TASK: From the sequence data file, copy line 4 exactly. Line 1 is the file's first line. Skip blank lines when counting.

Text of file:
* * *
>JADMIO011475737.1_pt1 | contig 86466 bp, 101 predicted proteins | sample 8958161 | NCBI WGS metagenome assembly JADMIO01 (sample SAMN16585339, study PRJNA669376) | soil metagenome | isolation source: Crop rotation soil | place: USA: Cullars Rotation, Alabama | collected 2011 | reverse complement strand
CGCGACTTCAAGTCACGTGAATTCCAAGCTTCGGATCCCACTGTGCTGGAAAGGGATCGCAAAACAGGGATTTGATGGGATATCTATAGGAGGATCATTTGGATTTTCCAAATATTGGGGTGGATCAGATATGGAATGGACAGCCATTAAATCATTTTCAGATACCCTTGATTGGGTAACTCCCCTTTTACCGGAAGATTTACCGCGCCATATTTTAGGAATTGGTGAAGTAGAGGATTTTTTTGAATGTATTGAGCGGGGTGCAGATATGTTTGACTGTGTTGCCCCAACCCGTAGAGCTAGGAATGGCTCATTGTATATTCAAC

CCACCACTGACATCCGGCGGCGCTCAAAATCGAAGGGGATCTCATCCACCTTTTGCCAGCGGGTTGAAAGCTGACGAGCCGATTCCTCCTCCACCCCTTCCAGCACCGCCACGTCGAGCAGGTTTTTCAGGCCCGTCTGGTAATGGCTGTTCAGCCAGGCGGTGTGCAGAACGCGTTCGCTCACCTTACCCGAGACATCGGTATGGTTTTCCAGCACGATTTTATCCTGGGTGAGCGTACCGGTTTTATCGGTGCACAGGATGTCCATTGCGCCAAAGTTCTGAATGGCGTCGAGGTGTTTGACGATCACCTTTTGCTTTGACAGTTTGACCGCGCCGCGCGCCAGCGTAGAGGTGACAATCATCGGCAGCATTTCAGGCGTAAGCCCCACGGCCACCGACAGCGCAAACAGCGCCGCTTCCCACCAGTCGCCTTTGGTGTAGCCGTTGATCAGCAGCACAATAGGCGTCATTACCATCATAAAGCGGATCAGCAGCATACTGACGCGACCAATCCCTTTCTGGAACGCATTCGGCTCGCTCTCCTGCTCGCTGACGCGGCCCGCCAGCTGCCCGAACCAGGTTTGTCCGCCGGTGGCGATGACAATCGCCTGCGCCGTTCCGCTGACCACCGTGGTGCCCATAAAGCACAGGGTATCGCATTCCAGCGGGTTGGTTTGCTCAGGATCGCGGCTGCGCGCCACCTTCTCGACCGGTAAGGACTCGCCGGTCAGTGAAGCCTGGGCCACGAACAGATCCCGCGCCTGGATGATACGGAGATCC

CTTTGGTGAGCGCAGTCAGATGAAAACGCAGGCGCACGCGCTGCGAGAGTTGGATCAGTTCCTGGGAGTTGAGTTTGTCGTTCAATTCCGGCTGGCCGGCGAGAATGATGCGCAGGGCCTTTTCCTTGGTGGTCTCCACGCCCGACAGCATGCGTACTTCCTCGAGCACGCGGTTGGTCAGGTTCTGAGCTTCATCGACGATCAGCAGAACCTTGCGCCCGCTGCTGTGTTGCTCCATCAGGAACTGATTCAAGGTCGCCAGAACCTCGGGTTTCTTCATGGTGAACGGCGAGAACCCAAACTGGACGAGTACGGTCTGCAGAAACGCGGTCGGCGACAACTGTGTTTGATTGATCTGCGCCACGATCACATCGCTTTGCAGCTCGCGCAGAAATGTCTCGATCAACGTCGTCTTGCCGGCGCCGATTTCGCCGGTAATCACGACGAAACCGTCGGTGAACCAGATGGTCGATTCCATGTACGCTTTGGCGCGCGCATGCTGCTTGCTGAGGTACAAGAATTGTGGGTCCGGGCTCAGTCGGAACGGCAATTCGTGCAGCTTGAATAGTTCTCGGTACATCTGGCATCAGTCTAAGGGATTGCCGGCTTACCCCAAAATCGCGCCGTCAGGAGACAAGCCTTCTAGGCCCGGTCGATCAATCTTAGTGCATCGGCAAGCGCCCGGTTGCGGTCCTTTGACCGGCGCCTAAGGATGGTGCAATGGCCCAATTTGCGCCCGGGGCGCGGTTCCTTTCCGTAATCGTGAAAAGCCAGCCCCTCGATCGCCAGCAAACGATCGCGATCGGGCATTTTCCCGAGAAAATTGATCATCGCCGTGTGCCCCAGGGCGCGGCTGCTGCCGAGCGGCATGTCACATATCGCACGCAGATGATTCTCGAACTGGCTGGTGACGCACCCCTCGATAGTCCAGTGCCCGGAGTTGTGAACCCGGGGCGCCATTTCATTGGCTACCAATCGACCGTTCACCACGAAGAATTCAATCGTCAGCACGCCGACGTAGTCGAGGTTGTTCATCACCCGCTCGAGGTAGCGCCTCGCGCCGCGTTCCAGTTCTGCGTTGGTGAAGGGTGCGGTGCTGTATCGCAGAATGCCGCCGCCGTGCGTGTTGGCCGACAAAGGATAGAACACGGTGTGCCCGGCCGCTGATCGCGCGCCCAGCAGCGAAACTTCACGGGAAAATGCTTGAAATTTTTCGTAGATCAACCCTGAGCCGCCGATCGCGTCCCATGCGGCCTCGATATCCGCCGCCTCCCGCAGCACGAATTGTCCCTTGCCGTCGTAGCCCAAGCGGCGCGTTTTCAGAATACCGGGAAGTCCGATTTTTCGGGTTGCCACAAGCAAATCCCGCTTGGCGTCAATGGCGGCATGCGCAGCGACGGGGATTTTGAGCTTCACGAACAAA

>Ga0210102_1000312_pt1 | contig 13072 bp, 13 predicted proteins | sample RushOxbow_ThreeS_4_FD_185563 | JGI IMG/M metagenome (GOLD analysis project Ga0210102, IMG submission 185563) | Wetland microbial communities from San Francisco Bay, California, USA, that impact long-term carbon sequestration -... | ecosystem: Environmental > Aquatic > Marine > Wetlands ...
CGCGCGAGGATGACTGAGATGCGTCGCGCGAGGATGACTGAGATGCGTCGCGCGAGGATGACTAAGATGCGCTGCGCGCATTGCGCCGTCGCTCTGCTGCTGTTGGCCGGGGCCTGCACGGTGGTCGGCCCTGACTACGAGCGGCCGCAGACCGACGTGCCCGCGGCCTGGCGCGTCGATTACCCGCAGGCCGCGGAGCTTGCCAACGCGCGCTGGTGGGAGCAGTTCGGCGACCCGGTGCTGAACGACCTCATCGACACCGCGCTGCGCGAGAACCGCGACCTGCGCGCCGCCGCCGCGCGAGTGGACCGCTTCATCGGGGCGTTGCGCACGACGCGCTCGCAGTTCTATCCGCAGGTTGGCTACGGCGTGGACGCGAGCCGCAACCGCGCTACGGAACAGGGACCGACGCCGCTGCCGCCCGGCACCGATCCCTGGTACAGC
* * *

CTTTGGTGAGCGCAGTCAGATGAAAACGCAGGCGCACGCGCTGCGAGAGTTGGATCAGTTCCTGGGAGTTGAGTTTGTCGTTCAATTCCGGCTGGCCGGCGAGAATGATGCGCAGGGCCTTTTCCTTGGTGGTCTCCACGCCCGACAGCATGCGTACTTCCTCGAGCACGCGGTTGGTCAGGTTCTGAGCTTCATCGACGATCAGCAGAACCTTGCGCCCGCTGCTGTGTTGCTCCATCAGGAACTGATTCAAGGTCGCCAGAACCTCGGGTTTCTTCATGGTGAACGGCGAGAACCCAAACTGGACGAGTACGGTCTGCAGAAACGCGGTCGGCGACAACTGTGTTTGATTGATCTGCGCCACGATCACATCGCTTTGCAGCTCGCGCAGAAATGTCTCGATCAACGTCGTCTTGCCGGCGCCGATTTCGCCGGTAATCACGACGAAACCGTCGGTGAACCAGATGGTCGATTCCATGTACGCTTTGGCGCGCGCATGCTGCTTGCTGAGGTACAAGAATTGTGGGTCCGGGCTCAGTCGGAACGGCAATTCGTGCAGCTTGAATAGTTCTCGGTACATCTGGCATCAGTCTAAGGGATTGCCGGCTTACCCCAAAATCGCGCCGTCAGGAGACAAGCCTTCTAGGCCCGGTCGATCAATCTTAGTGCATCGGCAAGCGCCCGGTTGCGGTCCTTTGACCGGCGCCTAAGGATGGTGCAATGGCCCAATTTGCGCCCGGGGCGCGGTTCCTTTCCGTAATCGTGAAAAGCCAGCCCCTCGATCGCCAGCAAACGATCGCGATCGGGCATTTTCCCGAGAAAATTGATCATCGCCGTGTGCCCCAGGGCGCGGCTGCTGCCGAGCGGCATGTCACATATCGCACGCAGATGATTCTCGAACTGGCTGGTGACGCACCCCTCGATAGTCCAGTGCCCGGAGTTGTGAACCCGGGGCGCCATTTCATTGGCTACCAATCGACCGTTCACCACGAAGAATTCAATCGTCAGCACGCCGACGTAGTCGAGGTTGTTCATCACCCGCTCGAGGTAGCGCCTCGCGCCGCGTTCCAGTTCTGCGTTGGTGAAGGGTGCGGTGCTGTATCGCAGAATGCCGCCGCCGTGCGTGTTGGCCGACAAAGGATAGAACACGGTGTGCCCGGCCGCTGATCGCGCGCCCAGCAGCGAAACTTCACGGGAAAATGCTTGAAATTTTTCGTAGATCAACCCTGAGCCGCCGATCGCGTCCCATGCGGCCTCGATATCCGCCGCCTCCCGCAGCACGAATTGTCCCTTGCCGTCGTAGCCCAAGCGGCGCGTTTTCAGAATACCGGGAAGTCCGATTTTTCGGGTTGCCACAAGCAAATCCCGCTTGGCGTCAATGGCGGCATGCGCAGCGACGGGGATTTTGAGCTTCACGAACAAA